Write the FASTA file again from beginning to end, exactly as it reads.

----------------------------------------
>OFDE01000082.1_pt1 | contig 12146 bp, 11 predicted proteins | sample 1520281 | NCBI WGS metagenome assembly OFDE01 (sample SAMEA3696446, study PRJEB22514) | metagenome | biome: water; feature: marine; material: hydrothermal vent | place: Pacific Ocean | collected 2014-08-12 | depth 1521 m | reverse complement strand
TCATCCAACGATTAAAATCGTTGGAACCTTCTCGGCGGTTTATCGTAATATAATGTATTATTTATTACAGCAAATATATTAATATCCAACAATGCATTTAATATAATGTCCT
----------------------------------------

>OFDE01000082.1_pt1 | contig 12146 bp, 11 predicted proteins | sample 1520281 | NCBI WGS metagenome assembly OFDE01 (sample SAMEA3696446, study PRJEB22514) | metagenome | biome: water; feature: marine; material: hydrothermal vent | place: Pacific Ocean | collected 2014-08-12 | depth 1521 m | reverse complement strand
TCATCCAACGATTAAAATCGTTGGAACCTTCTCGGCGGTTTATCGTAATATAATGTATTATTTATTACAGCAAATATATTAATATCCAACAATGCATTTAATATAATGTCCT